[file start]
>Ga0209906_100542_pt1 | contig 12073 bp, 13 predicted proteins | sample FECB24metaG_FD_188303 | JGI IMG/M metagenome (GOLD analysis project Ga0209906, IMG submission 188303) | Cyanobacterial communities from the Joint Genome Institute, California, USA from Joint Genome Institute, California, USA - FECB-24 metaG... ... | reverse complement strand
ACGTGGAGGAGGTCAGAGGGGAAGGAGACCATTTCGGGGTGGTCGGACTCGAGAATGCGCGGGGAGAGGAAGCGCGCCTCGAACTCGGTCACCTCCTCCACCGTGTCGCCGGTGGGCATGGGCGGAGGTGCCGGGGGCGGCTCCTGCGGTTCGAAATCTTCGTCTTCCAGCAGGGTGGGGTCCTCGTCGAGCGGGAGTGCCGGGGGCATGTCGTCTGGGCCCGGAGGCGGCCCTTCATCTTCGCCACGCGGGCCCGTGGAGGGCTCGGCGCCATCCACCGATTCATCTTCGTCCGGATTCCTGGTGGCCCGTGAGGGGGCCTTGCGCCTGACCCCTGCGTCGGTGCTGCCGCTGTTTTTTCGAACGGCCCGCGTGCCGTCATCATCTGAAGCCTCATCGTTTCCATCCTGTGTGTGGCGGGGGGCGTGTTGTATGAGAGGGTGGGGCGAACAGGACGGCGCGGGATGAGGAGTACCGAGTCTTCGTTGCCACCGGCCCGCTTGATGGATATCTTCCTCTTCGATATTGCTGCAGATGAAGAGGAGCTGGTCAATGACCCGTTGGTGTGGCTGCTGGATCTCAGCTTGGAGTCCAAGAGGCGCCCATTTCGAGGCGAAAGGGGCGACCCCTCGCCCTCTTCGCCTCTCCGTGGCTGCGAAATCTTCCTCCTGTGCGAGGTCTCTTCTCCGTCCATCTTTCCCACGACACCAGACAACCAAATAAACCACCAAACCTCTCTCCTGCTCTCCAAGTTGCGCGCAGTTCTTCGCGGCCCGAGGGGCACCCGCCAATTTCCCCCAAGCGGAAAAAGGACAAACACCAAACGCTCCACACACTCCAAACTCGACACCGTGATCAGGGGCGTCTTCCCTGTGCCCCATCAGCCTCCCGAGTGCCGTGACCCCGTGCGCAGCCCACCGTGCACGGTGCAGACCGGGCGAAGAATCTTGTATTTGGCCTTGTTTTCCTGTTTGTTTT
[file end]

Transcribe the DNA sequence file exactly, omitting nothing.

>Ga0209906_100542_pt1 | contig 12073 bp, 13 predicted proteins | sample FECB24metaG_FD_188303 | JGI IMG/M metagenome (GOLD analysis project Ga0209906, IMG submission 188303) | Cyanobacterial communities from the Joint Genome Institute, California, USA from Joint Genome Institute, California, USA - FECB-24 metaG... ... | reverse complement strand
ACGTGGAGGAGGTCAGAGGGGAAGGAGACCATTTCGGGGTGGTCGGACTCGAGAATGCGCGGGGAGAGGAAGCGCGCCTCGAACTCGGTCACCTCCTCCACCGTGTCGCCGGTGGGCATGGGCGGAGGTGCCGGGGGCGGCTCCTGCGGTTCGAAATCTTCGTCTTCCAGCAGGGTGGGGTCCTCGTCGAGCGGGAGTGCCGGGGGCATGTCGTCTGGGCCCGGAGGCGGCCCTTCATCTTCGCCACGCGGGCCCGTGGAGGGCTCGGCGCCATCCACCGATTCATCTTCGTCCGGATTCCTGGTGGCCCGTGAGGGGGCCTTGCGCCTGACCCCTGCGTCGGTGCTGCCGCTGTTTTTTCGAACGGCCCGCGTGCCGTCATCATCTGAAGCCTCATCGTTTCCATCCTGTGTGTGGCGGGGGGCGTGTTGTATGAGAGGGTGGGGCGAACAGGACGGCGCGGGATGAGGAGTACCGAGTCTTCGTTGCCACCGGCCCGCTTGATGGATATCTTCCTCTTCGATATTGCTGCAGATGAAGAGGAGCTGGTCAATGACCCGTTGGTGTGGCTGCTGGATCTCAGCTTGGAGTCCAAGAGGCGCCCATTTCGAGGCGAAAGGGGCGACCCCTCGCCCTCTTCGCCTCTCCGTGGCTGCGAAATCTTCCTCCTGTGCGAGGTCTCTTCTCCGTCCATCTTTCCCACGACACCAGACAACCAAATAAACCACCAAACCTCTCTCCTGCTCTCCAAGTTGCGCGCAGTTCTTCGCGGCCCGAGGGGCACCCGCCAATTTCCCCCAAGCGGAAAAAGGACAAACACCAAACGCTCCACACACTCCAAACTCGACACCGTGATCAGGGGCGTCTTCCCTGTGCCCCATCAGCCTCCCGAGTGCCGTGACCCCGTGCGCAGCCCACCGTGCACGGTGCAGACCGGGCGAAGAATCTTGTATTTGGCCTTGTTTTCCTGTTTGTTTT